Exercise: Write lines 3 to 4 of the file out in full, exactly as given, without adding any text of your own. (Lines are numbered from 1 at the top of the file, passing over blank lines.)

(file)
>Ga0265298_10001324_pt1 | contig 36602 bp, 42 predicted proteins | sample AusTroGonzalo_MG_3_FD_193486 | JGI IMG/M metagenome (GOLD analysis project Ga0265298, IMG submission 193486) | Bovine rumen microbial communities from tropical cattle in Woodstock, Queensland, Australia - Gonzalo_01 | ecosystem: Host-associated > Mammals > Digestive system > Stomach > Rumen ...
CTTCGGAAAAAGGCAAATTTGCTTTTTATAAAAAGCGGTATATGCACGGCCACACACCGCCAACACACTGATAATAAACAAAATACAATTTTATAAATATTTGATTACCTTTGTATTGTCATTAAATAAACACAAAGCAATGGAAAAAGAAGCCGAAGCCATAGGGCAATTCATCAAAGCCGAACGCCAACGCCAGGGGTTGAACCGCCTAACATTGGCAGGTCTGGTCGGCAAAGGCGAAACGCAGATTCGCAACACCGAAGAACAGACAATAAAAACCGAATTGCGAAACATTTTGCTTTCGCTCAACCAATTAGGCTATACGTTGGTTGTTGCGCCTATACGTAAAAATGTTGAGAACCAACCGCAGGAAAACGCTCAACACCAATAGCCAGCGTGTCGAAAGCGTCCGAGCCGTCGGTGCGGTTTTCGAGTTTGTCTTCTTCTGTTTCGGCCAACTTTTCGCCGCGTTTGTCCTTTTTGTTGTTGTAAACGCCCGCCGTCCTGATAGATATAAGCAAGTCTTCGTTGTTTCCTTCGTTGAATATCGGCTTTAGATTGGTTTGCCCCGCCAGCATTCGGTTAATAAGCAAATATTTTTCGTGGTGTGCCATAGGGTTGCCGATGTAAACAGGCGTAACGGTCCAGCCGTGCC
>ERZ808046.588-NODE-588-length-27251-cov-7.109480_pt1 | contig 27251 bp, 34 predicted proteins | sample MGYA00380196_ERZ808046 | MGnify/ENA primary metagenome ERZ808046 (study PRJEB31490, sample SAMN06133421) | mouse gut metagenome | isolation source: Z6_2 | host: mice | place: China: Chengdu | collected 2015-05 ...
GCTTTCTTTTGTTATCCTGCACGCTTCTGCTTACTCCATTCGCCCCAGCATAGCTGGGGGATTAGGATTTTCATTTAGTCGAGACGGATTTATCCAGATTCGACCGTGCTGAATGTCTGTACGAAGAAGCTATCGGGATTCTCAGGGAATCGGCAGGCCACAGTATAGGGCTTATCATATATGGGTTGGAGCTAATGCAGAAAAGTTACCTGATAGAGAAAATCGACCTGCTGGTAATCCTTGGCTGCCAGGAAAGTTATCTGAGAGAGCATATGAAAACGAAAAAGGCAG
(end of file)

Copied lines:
>ERZ808046.588-NODE-588-length-27251-cov-7.109480_pt1 | contig 27251 bp, 34 predicted proteins | sample MGYA00380196_ERZ808046 | MGnify/ENA primary metagenome ERZ808046 (study PRJEB31490, sample SAMN06133421) | mouse gut metagenome | isolation source: Z6_2 | host: mice | place: China: Chengdu | collected 2015-05 ...
GCTTTCTTTTGTTATCCTGCACGCTTCTGCTTACTCCATTCGCCCCAGCATAGCTGGGGGATTAGGATTTTCATTTAGTCGAGACGGATTTATCCAGATTCGACCGTGCTGAATGTCTGTACGAAGAAGCTATCGGGATTCTCAGGGAATCGGCAGGCCACAGTATAGGGCTTATCATATATGGGTTGGAGCTAATGCAGAAAAGTTACCTGATAGAGAAAATCGACCTGCTGGTAATCCTTGGCTGCCAGGAAAGTTATCTGAGAGAGCATATGAAAACGAAAAAGGCAG